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I spoke to the head of a government agency a month ago about creating a social media program. It was his firm conviction that you need to have a specific audience and goals in mind to start a social media program.
Is this correct?
I’ve always struggled with the concept of a specific audience as a prerequisite to creating a social presence. On first blush, it’s obvious that you have to have groups and goals in mind.
But when we created our social media program of radio, television, blogs and transcripts back in 2006, it was equally obvious that we were completely unaware of what the impact would be. Sure, we had goals and people in mind “but” social is an evolving and ever-changing process.
Every organization will create social strategies and products to meet the expiations of their audience and their efforts will be unique and different from their peers. They will learn and change through engagements over time. They will also discover new audiences and unexpected results.
We never expected:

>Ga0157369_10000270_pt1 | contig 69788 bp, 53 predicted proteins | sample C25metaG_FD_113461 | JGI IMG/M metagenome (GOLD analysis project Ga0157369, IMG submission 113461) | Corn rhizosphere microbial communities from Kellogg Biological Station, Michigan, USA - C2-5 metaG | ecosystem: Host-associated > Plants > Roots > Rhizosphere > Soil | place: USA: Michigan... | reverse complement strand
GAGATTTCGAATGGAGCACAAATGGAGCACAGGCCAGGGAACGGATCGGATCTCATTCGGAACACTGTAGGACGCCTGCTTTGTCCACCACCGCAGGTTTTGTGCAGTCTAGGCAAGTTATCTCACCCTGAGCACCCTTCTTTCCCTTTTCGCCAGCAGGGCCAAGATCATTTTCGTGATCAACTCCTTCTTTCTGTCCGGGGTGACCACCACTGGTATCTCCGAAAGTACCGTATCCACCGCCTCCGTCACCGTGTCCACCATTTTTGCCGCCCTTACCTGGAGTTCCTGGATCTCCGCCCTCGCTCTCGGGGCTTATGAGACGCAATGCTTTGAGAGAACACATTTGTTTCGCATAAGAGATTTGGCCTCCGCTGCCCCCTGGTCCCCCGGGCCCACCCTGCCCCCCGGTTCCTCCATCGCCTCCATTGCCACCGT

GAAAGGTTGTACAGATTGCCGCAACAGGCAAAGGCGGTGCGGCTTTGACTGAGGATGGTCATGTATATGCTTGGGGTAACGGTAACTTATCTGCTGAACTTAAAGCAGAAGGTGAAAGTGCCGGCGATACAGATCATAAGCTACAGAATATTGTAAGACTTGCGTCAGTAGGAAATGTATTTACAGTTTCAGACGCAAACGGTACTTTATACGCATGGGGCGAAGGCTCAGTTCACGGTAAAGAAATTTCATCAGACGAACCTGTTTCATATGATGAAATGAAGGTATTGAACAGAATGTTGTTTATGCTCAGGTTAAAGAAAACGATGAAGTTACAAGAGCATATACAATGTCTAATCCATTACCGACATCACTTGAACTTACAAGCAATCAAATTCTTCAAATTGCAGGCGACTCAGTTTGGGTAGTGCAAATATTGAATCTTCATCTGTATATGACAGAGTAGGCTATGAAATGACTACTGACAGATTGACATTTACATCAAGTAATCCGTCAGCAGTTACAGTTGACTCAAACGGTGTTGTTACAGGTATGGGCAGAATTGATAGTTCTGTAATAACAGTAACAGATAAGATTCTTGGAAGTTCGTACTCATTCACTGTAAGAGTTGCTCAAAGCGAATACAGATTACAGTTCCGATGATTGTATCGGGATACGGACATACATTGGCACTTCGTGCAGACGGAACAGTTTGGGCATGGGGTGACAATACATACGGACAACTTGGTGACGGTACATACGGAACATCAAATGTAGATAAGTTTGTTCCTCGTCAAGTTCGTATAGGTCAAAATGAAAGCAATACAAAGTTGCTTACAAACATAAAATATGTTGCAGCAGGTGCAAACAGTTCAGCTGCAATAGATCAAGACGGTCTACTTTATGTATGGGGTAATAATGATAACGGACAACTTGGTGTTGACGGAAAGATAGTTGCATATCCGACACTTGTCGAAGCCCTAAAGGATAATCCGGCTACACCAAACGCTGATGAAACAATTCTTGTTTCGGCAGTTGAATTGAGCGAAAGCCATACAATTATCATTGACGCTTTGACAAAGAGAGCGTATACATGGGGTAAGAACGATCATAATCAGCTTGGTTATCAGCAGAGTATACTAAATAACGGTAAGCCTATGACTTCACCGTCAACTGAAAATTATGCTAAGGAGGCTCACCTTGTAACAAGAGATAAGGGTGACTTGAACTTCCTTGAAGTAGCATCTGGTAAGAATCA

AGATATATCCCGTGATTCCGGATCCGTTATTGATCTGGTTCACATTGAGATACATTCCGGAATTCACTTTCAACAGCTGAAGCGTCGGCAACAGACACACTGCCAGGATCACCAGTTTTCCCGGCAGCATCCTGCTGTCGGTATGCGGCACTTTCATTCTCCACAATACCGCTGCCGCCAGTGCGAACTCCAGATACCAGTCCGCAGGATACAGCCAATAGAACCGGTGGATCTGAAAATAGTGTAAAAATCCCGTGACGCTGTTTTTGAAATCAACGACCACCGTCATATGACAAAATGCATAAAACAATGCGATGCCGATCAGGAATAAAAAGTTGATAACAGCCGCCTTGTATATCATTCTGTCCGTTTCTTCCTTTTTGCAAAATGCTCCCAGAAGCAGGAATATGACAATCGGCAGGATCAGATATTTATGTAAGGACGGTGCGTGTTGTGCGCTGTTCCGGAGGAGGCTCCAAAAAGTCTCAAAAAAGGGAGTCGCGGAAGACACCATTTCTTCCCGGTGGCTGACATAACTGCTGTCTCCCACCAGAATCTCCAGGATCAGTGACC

We never expected that Congressional staffers would embrace our products “or” that employees would deeply appreciate our including them in what we create “or” that partners and media would immerse themselves in a radio or television show before contacting us “or” that social would give us the capacity to respond instantly to an issue “or” that critics would soften their views after participating in our products.
What we experienced was unexpected and “if” we focused on specific groups with a set agenda I’m not sure if we would have been as successful as we are.
So what are we supposed to do?
Create great content.
The emphasis on targeted groups and a specific message only works if you are conducting a formal media campaign where you have the money to create a research-specific message and buy media ads that reach unique groups.
That’s not social media.
If you truly listen to your audience and create media that respects learning styles (some like to read, some prefer watching, some like to listen) and you make it interesting and enjoyable then you open your organization to a world of unexpected possibilities and engagements.
Experiment, be bold and try new and different strategies. Understand that social is not Facebook or Twitter but content creation.
Social media is exploding and creating creative opportunities for every organization. It’s fine to have specific audiences and goals in mind when starting. But leave room for creativity and experimentation that brings in new audiences and opportunities.
Social is the ultimate in communications flexibility. Don’t chain yourself to a one-dimensional view of social and your audience.
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